Roger Federer encouraged by Next Gen stars pushing each other

Roger Federer talking to the media

They may not be on Rafael Nadal’s level yet, but the Next Gen stars have received Roger Federer’s backing.

Nadal and Federer remain the standard bearers for tennis despite their age with the Spaniard ranked No 1 in the world at 32 while Federer is No 2 despite being 37.

The duo have won six of the last seven Grand Slams with the 31-year-old Novak Djokovic winning Wimbledon recently, and it raises constant questions about when the up and coming youngsters will take over the baton from them, especially in the majors.

Federer admits he and Nadal would not be in the top two if the Next Gen stars were on their level.

“I mean, look, Rafa’s era was extremely strong,” he is quoted as saying by Metro Sport.

“You know, the amount of tournaments – did he win like 20 events by the time he was 19? So just give you a little bit something to think about there, how good he was, you know. Probably the best teenager we have ever seen in the game besides Björn Borg.

“We are talking extremely high level. These guys unfortunately or fortunately are not; otherwise maybe I would not be ranked where I would be ranked right now.”

However, he had plenty of positives for the future stars as he believes they are pushing each other to greater things.

It’s no secret that Federer sees Alexander Zverev as a future world No 1, but he is also happy to see the likes of Stefanos Tsitsipas and Denis Shapovalov pull off great wins in recent weeks.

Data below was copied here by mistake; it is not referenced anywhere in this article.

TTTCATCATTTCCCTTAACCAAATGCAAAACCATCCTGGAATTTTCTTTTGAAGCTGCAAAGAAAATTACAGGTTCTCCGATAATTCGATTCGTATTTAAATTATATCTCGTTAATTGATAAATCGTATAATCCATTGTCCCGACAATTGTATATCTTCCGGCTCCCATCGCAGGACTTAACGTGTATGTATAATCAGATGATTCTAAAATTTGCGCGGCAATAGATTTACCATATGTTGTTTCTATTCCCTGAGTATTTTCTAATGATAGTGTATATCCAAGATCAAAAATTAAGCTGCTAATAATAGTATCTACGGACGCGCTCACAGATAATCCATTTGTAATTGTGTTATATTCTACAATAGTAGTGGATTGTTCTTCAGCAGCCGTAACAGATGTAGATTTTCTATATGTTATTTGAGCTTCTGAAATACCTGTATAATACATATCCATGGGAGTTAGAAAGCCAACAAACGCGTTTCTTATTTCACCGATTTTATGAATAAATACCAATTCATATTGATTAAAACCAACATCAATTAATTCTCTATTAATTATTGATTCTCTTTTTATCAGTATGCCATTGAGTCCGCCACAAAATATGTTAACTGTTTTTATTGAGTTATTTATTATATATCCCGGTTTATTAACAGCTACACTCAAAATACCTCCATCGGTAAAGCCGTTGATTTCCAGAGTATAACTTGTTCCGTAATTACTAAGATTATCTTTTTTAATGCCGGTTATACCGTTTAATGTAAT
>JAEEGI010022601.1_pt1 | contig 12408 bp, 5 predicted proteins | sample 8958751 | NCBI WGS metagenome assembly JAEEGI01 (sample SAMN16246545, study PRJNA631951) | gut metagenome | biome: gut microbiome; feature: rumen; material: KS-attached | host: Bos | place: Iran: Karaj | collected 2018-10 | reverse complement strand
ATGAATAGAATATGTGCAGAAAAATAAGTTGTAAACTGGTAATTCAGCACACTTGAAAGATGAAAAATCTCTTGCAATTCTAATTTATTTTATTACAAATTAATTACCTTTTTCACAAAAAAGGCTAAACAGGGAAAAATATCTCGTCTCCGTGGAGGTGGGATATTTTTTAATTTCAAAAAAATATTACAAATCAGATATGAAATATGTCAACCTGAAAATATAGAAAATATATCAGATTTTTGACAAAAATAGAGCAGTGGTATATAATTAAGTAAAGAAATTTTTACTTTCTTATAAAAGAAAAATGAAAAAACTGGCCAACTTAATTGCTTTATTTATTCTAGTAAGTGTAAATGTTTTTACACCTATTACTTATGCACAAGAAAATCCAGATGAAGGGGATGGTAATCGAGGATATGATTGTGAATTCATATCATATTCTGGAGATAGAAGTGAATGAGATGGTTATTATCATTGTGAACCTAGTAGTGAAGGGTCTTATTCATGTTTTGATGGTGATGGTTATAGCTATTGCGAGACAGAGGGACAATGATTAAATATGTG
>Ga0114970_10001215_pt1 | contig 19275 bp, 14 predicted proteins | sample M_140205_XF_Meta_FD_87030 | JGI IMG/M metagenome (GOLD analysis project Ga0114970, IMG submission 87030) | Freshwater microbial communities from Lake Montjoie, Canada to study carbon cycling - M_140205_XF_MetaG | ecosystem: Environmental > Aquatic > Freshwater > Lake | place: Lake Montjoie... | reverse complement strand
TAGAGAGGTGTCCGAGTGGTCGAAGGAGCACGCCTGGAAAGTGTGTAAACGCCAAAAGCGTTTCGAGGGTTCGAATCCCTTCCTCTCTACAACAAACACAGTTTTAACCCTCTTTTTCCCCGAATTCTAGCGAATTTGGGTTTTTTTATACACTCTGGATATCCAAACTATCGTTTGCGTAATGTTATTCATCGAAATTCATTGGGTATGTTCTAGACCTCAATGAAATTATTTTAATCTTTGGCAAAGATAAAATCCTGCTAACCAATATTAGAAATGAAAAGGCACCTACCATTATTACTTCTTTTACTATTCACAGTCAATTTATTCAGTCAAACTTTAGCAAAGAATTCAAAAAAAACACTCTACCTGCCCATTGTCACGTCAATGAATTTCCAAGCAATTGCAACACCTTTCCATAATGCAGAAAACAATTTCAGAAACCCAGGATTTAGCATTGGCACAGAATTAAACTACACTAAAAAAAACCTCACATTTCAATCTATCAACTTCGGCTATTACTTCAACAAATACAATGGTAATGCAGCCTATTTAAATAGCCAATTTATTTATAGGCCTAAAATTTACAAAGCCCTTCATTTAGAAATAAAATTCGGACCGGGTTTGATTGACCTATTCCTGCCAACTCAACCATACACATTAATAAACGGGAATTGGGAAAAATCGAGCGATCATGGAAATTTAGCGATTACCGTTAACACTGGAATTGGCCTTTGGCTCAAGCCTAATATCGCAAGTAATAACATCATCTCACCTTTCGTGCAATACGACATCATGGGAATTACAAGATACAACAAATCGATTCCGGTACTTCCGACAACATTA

He added: “But what’s nice about this generation that’s coming up right now is that there is a bunch of them, and I think that’s, when I came up, also we had a lot of good players with [Marat] Safin, [Lleyton] Hewitt, [Andy] Roddick, [David] Ferrer, myself, [Nicolas] Kiefer, [Tommy] Haas, you name it, Guga [Kuerten], there was a bunch of sort of very strong players, and you didn’t want to be the last guy, you know. Okay, preferably first but not the tenth guy.

“And I think that helps that group of guys to not want to be that guy. So I think on that weekly basis they push each other. That’s what you see now.

“They make maybe faster improvements than if there was only three, because then three is, like, well, I’m the third best. Even though you’re the last, I’m still the third best, which is not bad.

“I think it fuels the hunger to succeed, and that’s why it’s nice to see Tsitsipas or Shapo or other guys doing, you know, great, very big moves in the rankings, great results, slowly winning titles, going deep in 1000s, going deeper in hopefully Slams, as well, because we need that on the tour. We cannot just have older guys on Tour all the time.

“We need that new story time and time again. I love seeing especially teenagers break through, because, I don’t know, it’s like the dream coming true, and I like to see how they react to that and what they say about it, because I saw a lot of guys come through and it was always super exciting, seeing them doing it.”